It says reverse kick, but many different styles use the term for different kicks and the page has no listing for a simple reverse kick. This needs to be clarified. It seems like alot of the info is biased, I tried cleaning it up some too--Hakageryu 03:04, 11 October 2007 (UTC)

Reverse kick is kicking from the back leg, front leg kick is done with the foot that's forward. In karate, a simple reverse kick would be called a front kick, in muay thai, it would be called a thrust kick. --CNGK april 30, 2008 —Preceding unsigned comment added by (talk) 17:13, 30 April 2008 (UTC)


This page only references martial arts and kicking. What about soccer and american football. THese things have kicking. Include them, or you will feel awful about your lack of information about kicking. I think kicking is great, go kicking, let's make kicking the best page ever. —Preceding unsigned comment added by (talk) 03:16, 12 November 2007 (UTC)

They are covered in Kick (football) which is listed on the disambiguation page linked at the top. --Nate1481( t/c) 11:40, 12 November 2007 (UTC)

The "back kick" animation is wrong[edit]

In my opinion (I am a taekwondo instructor) the animation of this Brennan-guy using a "back kick" pretty clearly shows what is here called a "reverse side kick" (I know it as mom dollyo yap chagi, or parryo yap chagi), a kick which is also listed in this article, but below the back kick. I say this because he is very clearly completing the kick with his side, not his back, facing the opponent, and his kicking knee is clearly not even close to his other leg. This looks like a kind of "loose" (with regards to the gap between his legs) turning side kick to me. In taekwondo we use the "back kick" (dwit chagi) a lot, in fact it's one of taekwondo's claims to fame, so I believe I know what I'm talking about here. In a pure dwit chagi your kicking foot passes the leg you are standing on with just a tiny gap to spare (in fact it is quite possible to kick the foot you are standing on, something I have done many times over the years), and you don't turn all the way around (you look over your shoulder with your back to the opponent as the kick hits). This means the knee on your kicking leg can't fly way up away from the leg you are standing on either, it stays close. This makes the kick very fast (in fact too fast for most, as it's tricky to aim), and stronger than the side kick version, although both have their strengths and weaknesses. Anyway, the animation very clearly does not show this. It shows what looks like a karate guy throwing a wide turning side kick, which I think is exactly what it is. I suggest either the text or the animation be changed, as this is misleading. Ravstein 06:39, 19 November 2007 (UTC)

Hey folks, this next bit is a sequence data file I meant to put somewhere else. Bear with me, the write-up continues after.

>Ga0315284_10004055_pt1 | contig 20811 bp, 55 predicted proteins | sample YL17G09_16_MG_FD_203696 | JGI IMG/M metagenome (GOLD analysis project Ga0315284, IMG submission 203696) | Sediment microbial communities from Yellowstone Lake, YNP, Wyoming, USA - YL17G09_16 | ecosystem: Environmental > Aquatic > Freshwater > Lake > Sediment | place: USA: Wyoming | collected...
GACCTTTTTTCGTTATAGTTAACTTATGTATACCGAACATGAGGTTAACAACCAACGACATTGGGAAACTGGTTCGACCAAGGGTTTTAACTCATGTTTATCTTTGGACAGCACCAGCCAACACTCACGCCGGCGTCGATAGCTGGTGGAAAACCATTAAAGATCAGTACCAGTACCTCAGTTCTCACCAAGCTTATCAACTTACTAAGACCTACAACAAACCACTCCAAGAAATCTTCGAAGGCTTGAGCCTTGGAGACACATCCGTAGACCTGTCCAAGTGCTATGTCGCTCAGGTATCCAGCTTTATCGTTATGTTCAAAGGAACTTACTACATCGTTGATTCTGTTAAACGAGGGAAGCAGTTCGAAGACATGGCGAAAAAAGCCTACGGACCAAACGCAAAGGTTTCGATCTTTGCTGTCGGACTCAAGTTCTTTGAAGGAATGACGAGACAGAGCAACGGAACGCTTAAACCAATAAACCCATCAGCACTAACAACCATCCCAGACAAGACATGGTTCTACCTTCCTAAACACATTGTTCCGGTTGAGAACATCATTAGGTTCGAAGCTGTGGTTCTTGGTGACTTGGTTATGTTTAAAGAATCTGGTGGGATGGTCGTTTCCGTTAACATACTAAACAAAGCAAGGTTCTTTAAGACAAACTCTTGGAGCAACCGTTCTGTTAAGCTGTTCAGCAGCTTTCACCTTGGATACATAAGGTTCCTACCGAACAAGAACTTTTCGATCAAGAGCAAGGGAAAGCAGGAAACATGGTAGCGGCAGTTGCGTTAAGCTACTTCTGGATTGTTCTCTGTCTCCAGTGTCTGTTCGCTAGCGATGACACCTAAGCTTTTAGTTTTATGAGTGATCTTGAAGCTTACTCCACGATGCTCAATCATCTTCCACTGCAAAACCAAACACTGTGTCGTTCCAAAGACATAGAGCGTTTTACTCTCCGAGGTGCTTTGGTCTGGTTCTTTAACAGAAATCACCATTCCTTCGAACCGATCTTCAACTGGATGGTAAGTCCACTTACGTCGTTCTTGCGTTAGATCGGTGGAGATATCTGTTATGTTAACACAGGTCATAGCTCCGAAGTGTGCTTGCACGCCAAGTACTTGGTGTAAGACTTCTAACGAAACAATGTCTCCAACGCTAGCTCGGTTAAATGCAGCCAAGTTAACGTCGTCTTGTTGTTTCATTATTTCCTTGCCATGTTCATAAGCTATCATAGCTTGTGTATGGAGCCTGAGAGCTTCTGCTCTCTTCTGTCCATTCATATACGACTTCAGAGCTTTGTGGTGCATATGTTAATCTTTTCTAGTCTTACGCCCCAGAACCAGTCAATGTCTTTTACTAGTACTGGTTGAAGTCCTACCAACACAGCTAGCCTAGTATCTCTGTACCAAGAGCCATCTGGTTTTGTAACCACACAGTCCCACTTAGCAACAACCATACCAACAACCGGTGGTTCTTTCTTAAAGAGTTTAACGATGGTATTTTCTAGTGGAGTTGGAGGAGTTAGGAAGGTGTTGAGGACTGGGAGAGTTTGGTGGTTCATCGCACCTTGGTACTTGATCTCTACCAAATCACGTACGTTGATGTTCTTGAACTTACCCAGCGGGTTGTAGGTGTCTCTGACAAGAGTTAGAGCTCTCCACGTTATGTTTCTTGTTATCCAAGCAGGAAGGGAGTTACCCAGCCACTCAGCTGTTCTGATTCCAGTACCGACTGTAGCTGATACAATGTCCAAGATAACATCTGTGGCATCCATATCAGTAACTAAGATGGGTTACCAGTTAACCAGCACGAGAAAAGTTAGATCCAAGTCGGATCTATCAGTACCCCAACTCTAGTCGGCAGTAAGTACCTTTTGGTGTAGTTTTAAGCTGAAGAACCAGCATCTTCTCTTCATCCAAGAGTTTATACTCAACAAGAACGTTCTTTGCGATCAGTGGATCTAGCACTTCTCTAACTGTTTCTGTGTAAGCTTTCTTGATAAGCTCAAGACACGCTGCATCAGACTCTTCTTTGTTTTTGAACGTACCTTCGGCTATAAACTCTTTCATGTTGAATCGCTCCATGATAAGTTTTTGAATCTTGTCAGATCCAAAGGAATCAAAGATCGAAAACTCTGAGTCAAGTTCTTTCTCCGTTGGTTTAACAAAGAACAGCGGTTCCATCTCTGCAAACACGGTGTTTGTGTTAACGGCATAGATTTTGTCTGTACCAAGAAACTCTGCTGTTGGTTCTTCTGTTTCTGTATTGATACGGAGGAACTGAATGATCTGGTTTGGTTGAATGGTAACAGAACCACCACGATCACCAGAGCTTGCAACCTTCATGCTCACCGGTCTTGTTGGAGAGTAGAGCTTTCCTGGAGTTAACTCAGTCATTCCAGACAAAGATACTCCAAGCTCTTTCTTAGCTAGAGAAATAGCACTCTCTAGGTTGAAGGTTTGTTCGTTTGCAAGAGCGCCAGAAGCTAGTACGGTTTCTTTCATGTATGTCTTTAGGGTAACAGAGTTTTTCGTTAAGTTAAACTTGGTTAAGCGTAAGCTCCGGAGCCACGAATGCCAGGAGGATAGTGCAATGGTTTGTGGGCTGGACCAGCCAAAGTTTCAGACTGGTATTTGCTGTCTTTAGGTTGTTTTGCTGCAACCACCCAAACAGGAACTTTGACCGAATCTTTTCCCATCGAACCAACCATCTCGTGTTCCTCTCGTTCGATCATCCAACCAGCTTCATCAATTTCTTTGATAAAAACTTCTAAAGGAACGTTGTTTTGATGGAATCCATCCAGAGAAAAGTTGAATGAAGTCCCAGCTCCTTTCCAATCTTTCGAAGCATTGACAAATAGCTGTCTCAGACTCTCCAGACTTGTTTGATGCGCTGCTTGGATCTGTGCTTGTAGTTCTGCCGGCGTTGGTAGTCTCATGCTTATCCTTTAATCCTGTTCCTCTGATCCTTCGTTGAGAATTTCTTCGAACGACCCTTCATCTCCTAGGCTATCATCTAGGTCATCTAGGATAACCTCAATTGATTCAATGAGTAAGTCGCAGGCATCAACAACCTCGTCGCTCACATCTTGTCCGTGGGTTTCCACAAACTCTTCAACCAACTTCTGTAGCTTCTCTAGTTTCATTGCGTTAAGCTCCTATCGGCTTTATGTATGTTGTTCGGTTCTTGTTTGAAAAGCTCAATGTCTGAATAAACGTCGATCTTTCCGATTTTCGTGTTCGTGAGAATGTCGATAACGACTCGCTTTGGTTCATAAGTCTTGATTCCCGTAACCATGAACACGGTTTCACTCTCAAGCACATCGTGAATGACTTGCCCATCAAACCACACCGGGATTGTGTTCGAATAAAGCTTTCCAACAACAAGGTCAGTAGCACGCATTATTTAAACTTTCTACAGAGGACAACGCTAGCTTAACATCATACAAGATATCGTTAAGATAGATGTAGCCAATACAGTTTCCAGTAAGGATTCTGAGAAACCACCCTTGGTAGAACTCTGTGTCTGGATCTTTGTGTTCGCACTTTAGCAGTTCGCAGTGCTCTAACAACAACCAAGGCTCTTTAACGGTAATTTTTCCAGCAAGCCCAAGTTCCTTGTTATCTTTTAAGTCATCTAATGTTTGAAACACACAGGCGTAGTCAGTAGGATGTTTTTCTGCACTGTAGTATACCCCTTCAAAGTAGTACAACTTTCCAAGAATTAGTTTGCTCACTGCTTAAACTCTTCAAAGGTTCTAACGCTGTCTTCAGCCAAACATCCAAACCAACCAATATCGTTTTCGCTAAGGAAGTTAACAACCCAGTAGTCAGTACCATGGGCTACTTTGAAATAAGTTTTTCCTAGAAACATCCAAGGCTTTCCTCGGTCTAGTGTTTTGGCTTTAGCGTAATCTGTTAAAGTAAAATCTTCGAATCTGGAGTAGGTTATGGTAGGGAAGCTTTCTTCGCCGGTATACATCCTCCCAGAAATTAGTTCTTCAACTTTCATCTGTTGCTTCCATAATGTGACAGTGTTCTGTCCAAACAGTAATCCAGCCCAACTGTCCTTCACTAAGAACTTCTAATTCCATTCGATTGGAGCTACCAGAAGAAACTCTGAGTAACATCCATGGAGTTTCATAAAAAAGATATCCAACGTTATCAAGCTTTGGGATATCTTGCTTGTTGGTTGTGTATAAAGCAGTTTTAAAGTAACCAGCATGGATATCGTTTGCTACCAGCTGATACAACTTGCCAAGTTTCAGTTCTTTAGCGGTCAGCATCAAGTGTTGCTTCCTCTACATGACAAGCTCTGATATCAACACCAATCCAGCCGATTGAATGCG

My only comment it I know that different styles use different names for the same kick, so it would need to be based on what the style demonstrating called it--Nate1481( t/c) 11:19, 19 November 2007 (UTC)